“Nobody is free until everybody is free.” -Fannie Lou Hamer
Why am I so hesitant to speak of progress? I think it’s because my heart is heavy and my conscience is unclear given what I know about our present. I can’t state enough that the middle and upper class, college educated, and successfully professional Black people are the exceptions, statistically insignificant sub-populations of a larger community embroiled in a struggle much like the past. The word “past” has proven dangerous in these conversations because it overplays the difference of the life of our poor from previous conditions associated with pre-civil rights and slavery.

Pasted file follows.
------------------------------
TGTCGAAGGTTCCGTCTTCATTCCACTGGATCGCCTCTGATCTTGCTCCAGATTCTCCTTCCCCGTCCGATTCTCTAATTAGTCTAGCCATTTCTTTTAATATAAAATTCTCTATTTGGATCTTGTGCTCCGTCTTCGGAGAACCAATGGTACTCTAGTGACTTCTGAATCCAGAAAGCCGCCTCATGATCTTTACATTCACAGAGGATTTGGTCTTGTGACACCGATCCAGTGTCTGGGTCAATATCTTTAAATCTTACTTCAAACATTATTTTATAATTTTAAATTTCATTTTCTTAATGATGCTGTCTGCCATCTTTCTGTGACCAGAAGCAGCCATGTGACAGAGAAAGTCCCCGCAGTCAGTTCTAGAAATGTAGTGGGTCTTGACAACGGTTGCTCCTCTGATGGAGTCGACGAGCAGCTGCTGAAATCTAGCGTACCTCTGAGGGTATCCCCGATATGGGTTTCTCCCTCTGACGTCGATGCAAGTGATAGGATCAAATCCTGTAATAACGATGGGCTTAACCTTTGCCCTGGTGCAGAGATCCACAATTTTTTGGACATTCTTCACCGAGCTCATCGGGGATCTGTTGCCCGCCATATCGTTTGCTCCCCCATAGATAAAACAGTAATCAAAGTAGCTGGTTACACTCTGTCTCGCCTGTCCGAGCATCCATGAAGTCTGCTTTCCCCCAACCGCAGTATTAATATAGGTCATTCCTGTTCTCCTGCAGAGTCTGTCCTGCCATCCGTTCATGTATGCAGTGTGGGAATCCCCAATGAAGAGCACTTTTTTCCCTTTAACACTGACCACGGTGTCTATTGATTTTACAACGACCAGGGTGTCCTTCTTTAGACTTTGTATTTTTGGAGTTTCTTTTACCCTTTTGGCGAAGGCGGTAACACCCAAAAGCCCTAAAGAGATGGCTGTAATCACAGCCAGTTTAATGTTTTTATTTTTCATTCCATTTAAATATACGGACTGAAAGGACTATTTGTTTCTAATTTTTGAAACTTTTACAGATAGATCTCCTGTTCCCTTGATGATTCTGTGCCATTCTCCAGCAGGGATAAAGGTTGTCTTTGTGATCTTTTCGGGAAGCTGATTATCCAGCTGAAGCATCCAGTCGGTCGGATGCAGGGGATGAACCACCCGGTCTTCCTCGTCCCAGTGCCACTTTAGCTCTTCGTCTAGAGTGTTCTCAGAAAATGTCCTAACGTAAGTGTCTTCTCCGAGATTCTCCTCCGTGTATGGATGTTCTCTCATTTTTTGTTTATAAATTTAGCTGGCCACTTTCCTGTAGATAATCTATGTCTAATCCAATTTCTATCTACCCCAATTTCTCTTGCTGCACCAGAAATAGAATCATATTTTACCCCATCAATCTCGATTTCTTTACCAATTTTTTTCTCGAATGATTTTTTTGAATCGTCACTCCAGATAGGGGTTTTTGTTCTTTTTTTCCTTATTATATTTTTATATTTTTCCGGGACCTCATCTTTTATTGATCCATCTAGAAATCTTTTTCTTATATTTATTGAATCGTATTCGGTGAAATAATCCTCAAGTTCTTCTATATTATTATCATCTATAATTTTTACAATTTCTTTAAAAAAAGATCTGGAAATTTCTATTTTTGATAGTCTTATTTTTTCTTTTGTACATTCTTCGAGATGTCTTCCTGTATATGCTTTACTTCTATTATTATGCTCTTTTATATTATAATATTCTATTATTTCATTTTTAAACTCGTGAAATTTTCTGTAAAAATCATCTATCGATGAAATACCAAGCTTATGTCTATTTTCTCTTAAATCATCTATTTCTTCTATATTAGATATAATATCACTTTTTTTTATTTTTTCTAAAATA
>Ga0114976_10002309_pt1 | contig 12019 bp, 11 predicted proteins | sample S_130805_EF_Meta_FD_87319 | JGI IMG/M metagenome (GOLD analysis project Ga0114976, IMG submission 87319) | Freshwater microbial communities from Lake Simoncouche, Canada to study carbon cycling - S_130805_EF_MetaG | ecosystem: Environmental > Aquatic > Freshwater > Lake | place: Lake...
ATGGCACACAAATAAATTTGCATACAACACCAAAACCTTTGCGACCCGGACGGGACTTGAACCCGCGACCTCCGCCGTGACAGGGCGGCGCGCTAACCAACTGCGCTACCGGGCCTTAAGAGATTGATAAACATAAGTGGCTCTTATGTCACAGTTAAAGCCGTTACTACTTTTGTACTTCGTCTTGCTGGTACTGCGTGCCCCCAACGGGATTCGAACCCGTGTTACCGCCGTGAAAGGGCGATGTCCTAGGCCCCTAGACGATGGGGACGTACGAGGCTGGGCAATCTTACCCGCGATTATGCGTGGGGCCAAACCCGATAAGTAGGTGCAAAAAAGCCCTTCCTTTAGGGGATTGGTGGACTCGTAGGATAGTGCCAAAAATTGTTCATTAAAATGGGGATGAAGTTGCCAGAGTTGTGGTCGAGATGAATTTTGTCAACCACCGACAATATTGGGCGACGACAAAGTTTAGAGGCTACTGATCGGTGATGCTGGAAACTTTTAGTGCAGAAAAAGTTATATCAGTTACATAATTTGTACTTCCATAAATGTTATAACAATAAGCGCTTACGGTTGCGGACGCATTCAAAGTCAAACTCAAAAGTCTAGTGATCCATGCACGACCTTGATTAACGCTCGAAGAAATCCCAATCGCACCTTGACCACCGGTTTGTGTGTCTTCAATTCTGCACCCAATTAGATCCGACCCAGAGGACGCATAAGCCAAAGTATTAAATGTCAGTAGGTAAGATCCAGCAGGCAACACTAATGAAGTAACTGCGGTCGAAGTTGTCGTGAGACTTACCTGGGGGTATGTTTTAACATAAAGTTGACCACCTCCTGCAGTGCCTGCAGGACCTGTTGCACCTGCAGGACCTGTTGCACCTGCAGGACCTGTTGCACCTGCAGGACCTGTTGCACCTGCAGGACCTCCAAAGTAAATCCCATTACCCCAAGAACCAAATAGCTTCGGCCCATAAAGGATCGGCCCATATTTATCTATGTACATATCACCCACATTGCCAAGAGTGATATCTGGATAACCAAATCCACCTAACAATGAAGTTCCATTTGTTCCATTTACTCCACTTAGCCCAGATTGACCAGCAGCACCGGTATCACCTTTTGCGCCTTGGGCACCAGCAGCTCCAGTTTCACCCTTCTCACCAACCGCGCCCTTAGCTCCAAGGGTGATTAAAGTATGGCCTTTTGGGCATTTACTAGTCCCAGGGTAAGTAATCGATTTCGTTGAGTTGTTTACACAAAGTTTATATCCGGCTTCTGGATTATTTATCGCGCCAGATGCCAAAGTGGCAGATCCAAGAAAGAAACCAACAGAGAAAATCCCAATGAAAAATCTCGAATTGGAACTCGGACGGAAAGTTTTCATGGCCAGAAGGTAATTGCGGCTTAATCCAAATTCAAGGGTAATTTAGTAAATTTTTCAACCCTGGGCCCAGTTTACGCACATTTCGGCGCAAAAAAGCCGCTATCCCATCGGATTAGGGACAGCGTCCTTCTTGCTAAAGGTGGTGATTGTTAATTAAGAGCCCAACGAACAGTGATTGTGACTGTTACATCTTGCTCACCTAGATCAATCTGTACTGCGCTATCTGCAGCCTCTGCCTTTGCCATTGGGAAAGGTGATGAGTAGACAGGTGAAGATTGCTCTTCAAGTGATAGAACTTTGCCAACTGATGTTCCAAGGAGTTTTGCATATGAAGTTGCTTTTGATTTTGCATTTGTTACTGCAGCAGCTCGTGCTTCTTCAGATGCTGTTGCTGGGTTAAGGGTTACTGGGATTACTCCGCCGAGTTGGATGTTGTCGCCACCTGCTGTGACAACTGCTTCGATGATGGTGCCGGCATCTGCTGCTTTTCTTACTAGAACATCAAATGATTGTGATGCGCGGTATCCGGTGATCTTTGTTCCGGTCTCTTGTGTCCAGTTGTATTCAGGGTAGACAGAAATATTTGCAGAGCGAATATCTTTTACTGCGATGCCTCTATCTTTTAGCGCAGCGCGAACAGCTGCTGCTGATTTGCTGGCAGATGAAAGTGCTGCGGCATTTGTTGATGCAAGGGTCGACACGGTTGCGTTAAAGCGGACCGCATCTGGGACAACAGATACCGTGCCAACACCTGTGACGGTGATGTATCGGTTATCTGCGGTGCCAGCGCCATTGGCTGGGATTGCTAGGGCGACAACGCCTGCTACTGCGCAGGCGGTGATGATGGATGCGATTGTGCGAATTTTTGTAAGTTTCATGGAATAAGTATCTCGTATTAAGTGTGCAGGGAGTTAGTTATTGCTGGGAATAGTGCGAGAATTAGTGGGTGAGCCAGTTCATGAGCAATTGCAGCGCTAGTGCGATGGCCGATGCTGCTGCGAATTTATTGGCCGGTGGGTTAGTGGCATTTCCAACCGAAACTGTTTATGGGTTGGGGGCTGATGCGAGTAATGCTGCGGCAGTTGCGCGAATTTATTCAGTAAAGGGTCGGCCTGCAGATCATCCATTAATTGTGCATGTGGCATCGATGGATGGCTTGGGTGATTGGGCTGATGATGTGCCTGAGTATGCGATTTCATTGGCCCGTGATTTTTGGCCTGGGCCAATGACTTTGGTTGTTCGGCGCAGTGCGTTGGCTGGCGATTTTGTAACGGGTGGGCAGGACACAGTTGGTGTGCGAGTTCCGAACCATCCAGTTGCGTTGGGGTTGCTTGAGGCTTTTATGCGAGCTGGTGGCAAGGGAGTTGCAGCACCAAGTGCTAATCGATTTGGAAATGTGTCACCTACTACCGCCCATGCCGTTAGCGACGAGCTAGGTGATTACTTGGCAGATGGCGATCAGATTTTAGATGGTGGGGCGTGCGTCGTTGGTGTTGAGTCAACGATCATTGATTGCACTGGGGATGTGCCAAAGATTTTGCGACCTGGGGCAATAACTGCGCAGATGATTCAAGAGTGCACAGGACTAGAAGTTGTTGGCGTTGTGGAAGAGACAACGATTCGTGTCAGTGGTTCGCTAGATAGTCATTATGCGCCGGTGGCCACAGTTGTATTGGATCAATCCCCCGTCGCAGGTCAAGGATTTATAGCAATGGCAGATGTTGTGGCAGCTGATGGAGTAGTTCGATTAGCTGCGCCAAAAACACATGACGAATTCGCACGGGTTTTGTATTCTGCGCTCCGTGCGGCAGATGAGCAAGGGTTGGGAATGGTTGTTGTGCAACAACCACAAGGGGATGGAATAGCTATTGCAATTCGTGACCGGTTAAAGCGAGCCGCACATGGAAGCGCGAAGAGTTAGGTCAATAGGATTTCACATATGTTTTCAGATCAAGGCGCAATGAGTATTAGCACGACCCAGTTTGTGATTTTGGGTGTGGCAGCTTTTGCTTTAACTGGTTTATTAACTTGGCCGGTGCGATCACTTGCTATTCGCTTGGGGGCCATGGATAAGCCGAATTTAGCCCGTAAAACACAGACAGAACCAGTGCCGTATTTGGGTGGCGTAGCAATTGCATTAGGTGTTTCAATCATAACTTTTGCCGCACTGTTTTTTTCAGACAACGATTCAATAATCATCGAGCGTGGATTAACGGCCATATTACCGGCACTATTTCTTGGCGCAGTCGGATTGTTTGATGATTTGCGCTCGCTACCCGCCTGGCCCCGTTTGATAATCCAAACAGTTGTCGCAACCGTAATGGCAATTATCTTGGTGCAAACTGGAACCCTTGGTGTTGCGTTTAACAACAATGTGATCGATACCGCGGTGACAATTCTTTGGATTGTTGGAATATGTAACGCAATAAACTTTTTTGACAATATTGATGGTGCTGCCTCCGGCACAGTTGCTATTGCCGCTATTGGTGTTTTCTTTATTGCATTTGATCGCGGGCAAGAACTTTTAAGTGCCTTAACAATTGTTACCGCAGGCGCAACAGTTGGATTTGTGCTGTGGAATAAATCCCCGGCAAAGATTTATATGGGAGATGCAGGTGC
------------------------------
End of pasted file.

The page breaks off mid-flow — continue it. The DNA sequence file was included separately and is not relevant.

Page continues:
I can’t tell a formerly incarcerated black woman from watts with a daughter in prison that the conditions and policies that currently shut her out from employment, welfare services, tax benefits, voting, and shelter, aren’t considerably similar to that of post-slavery reconstruction. I can’t. I can’t tell a sizable population of afrikan, south asian, and latino undocumented people to give back the social security, the passports, the lattes, the laptops, the privilege, and the respect that they don’t have. I can’t tell the families of those murdered by police, Oscar Grant, Deandre Brunston, Amadou Diallo, 73 year old cancer survivor Bernard Monroe and 7 year old Aiyana Jones that we have somehow progressed beyond the lynch mob mentality and violence of our past.